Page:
The international refugee law regime has provided protection for many migrants over the past half-century, but simply is not up to the task of addressing modern migration flows. The field of global migration law offers the promise of a more integrated and complete approach that “seeks to explore the legal space beyond [the international refugee law] regime.” It aims to destabilize the refugee/economic migrant binary by “understanding the migrant as a multidimensional human being with a complex set of needs, interests, and contributions.” From that starting point, global migration law “covers a broad temporal scope, from causal factors and motivations for migration to exit, transit, entry, reception, and integration.” In other words, the field addresses comprehensively drivers of migration, including links with development and global socioeconomic structures. Global migration law endeavors to understand not only the transit experiences of migrants but also their situation in host countries. Perhaps most importantly, the field focuses on questions of “human mobility as distinct from movement.” Rather than assuming migration is the optimal choice for individual welfare, it emphasizes human agency and ability to determine for oneself whether movement is desirable. These potential migrants might prefer a development-focused approach that enables them to remain with their families in their home country, or a circular migration option that enables safe transit to and from the host country at regular intervals. Global migration law presents an opportunity to move beyond the refugee law paradigm to construct a field of inquiry that reflects more accurately the lived experience of migrants, and seeks to build an international legal regime that is more responsive to the needs of individuals and societies on both sides of the migration trail.

References

1 For further discussion of the “emergency” paradigm and the role of international law in constructing migration “emergencies,” see Jaya Ramji-Nogales, Migration Emergencies, 65 Hastings L. Rev. 101 (2017).

3 See, e.g., United Nations General Assembly, Resolution adopted by the General Assembly on 19 September 2016: New York Declaration for Refugees and Migrants, UN Doc. No A/RES/71/1 (Oct. 3, 2016) [hereinafter New York Declaration]; Organization of American States and United Nations High Commissioner for Refugees High Level Round Table, San Jose Action Statement (July 7, 2016).

4 See, e.g., Bill Frelick, Theresa May's Refugee Vision is Narrow and Divisive, Newsweek (Sept. 20, 2016); Aurélie Ponthieu, Empty Promises? Radical Policy Shift Needed on Refugees and Migrants, Médécins sans Frontières Analysis (Sept. 22, 2016); ACTNOW, 7 actions world leaders urgently need to take to make a new deal for refugees, migrants and societies a reality (2016). But see Kathleen Newland, New Approaches to Refugee Crises in the 21st Century: The Role of the International Community, Migration Policy Institute Policy Brief 8–9 (Oct. 2016) (Newland's take is more optimistic, noting that the agreements have created frameworks for law reform in the form of two proposed “global compacts” even if they have not yet altered legal standards).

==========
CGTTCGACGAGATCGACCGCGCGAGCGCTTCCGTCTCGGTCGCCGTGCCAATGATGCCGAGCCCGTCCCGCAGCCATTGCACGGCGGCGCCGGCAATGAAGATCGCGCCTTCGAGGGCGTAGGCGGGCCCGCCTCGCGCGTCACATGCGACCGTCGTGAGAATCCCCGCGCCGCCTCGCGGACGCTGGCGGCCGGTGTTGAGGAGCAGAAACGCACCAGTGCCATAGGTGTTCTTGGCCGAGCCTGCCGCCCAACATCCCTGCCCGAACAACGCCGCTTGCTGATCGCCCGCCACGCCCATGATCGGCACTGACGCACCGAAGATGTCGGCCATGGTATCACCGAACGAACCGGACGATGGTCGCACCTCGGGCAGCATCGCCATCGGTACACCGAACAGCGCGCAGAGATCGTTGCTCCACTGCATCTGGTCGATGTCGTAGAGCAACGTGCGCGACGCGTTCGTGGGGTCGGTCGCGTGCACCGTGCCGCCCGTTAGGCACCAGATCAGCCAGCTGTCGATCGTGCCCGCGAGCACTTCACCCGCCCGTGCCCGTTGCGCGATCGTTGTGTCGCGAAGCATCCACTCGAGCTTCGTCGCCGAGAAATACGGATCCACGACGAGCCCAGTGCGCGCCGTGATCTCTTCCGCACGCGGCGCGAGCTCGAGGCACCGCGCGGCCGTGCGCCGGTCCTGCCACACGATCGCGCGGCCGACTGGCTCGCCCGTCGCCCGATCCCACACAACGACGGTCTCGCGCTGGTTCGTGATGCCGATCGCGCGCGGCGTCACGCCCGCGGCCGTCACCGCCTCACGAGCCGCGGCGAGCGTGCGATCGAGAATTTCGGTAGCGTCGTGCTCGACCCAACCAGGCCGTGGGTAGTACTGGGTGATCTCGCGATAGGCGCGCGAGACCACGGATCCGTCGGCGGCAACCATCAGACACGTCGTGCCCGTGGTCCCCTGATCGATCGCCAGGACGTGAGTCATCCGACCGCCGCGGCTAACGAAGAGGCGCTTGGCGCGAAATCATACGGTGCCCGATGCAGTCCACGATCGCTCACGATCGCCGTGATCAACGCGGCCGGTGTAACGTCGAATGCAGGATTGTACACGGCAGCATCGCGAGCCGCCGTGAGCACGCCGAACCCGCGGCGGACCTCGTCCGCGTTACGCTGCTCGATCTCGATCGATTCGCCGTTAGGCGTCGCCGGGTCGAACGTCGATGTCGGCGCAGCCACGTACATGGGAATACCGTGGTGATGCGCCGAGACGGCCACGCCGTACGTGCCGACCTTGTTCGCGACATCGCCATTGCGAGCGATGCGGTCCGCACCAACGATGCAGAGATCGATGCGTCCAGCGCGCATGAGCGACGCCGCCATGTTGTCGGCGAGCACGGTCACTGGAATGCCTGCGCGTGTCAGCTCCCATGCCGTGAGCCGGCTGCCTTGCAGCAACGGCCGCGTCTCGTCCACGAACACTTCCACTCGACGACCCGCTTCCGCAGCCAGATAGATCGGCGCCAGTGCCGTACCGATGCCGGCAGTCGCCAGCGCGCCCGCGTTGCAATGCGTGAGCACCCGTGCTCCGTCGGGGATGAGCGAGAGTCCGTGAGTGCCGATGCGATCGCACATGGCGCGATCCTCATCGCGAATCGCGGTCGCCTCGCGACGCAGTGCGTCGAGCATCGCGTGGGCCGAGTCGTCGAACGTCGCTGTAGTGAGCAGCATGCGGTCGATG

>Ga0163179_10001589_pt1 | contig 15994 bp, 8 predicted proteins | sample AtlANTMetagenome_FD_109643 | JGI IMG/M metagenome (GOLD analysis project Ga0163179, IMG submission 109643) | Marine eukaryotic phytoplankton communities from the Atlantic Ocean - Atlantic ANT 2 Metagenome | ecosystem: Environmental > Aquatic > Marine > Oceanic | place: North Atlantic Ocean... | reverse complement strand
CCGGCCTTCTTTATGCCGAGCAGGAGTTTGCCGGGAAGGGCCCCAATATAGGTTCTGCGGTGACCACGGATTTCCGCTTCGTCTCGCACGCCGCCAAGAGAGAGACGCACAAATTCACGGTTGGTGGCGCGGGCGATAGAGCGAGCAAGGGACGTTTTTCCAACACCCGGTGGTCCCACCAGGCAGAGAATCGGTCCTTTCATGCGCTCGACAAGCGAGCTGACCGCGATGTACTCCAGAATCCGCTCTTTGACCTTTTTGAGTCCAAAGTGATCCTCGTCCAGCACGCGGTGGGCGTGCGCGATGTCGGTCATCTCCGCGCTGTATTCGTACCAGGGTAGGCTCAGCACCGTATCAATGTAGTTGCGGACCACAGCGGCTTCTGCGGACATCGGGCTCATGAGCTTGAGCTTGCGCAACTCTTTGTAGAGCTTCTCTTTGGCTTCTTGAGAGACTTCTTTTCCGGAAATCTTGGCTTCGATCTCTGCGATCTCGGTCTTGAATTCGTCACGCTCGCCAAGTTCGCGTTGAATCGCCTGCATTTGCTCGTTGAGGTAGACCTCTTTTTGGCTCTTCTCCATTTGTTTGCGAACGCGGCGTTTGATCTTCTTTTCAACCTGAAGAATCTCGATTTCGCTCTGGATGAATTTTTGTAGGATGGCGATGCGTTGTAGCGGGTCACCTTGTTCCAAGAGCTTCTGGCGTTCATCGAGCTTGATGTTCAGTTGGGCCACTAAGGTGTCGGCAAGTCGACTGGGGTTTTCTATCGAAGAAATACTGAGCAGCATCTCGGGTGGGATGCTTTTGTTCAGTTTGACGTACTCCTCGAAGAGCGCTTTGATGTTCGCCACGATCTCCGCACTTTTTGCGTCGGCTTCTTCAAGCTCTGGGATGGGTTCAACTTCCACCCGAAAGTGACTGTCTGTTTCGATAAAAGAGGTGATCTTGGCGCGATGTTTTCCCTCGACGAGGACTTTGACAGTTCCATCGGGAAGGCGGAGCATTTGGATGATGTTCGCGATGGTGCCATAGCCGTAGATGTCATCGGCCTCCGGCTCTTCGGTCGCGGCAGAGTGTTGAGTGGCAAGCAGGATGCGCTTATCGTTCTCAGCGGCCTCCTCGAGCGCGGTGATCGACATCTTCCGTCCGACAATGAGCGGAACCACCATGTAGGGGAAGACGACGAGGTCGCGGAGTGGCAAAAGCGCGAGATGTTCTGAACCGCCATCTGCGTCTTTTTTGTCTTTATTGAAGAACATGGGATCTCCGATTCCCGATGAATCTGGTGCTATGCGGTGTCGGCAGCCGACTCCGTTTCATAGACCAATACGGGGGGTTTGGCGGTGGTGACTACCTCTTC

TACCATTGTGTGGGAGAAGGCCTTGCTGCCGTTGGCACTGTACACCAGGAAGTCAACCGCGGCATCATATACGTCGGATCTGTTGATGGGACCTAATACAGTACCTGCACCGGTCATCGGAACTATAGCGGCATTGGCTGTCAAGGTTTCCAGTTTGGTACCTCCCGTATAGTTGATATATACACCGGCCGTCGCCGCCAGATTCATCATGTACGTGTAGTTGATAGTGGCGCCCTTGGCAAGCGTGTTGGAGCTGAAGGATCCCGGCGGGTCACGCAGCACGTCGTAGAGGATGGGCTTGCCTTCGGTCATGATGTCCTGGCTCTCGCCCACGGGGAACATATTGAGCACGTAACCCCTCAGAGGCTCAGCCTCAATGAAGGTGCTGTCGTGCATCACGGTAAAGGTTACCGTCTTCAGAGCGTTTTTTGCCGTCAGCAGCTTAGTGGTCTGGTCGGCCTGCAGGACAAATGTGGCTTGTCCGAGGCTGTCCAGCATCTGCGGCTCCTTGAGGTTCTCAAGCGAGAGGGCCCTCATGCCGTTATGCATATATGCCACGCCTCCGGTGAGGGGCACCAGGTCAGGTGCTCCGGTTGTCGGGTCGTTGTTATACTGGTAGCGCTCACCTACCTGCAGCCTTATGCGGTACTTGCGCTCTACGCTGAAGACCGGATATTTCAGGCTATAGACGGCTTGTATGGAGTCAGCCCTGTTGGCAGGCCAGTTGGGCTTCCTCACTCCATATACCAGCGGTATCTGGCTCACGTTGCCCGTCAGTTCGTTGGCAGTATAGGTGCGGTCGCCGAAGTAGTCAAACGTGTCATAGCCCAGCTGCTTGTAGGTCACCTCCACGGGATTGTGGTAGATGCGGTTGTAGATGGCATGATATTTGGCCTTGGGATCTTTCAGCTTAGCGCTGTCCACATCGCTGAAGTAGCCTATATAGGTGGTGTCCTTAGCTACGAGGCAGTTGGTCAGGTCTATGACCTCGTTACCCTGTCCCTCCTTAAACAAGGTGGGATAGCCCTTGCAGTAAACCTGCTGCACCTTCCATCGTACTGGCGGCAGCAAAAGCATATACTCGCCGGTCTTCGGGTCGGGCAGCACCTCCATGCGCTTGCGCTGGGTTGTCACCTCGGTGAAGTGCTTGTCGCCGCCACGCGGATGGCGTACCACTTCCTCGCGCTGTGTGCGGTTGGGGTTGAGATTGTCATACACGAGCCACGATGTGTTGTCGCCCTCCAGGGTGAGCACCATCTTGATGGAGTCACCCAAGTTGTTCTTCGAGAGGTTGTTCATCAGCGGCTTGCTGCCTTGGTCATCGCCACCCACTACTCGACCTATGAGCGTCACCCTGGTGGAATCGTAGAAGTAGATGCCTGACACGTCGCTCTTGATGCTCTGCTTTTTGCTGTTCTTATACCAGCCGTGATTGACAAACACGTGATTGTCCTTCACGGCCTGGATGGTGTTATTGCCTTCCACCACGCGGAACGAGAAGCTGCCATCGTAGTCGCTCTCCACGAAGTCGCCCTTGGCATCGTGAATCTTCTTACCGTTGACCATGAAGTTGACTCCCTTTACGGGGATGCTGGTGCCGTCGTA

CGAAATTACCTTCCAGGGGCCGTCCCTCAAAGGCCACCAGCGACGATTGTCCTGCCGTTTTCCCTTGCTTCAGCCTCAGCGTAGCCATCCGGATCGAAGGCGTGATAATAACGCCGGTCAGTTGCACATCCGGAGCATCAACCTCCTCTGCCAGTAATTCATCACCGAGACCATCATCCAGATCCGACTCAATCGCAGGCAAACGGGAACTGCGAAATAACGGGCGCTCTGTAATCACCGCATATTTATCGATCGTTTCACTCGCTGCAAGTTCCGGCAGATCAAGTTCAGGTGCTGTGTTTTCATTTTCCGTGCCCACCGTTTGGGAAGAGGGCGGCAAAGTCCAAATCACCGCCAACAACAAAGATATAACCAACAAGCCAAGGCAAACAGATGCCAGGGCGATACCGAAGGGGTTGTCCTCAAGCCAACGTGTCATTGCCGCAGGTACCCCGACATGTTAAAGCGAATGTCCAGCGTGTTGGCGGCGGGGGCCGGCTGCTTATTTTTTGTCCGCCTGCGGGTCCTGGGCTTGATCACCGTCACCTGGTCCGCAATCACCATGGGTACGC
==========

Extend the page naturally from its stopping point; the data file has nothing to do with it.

5 For a thoughtful assessment of this problem, see Moria Paz, Between the Kingdom and the Desert Sun: Human Rights, Immigration, and Border Walls, 34 Berkeley J. Int'l L. 1 (2016).

6 On this point, see Kate Ogg, The Future of Feminist Engagement with Refugee Law; From the Margins to the Centre and out of the ‘Pink Ghetto’?, forthcoming in Research Handbook on Women and International Law (Edward Elgar ed., 2017). Kate's article applies Martha Fineman's theory of the responsive state and Nedelsky's theory of relational autonomy to the concept of surrogate state protection in refugee law, critiquing “the development of two models of surrogate state protection polarized along gender lines [, namely independence/self-sufficiency and vulnerability/dependence/care responsibilities, as] inconsistent with feminist theories [which stress] that both men and women are dependent on the state or family for care and … both are constituted by relationships.”

7 See Beyond Survival: Setting Priorities in Livelihoods Research and Education for Refugees in the Middle East, Conference Proceedings Report 20–21 (2015), for a brief discussion of the history of the Refugee Convention, which I argue “conceptualized refugees as laborers, either in wage-earning employment, self-employment, or the liberal professions.” This was exemplified by the U.S. representative to the drafting conference for the Convention, who stated that “without the right to work all other rights were meaningless.”

8 This binary is reinforced by the New York Declaration, supra note 3, which lays the ground work for two separate agreements, a “comprehensive refugee response framework” and a “global compact for safe, orderly and regular migration.”

9 For a terrific discussion of the role that temporary regimes can play, see Jean Galbraith, Temporary International Legal Regimes as Frames for Permanent Ones, in 45 Neth. Y.B. Int'l L. 41 (2014).

10 See Paz, supra note 5.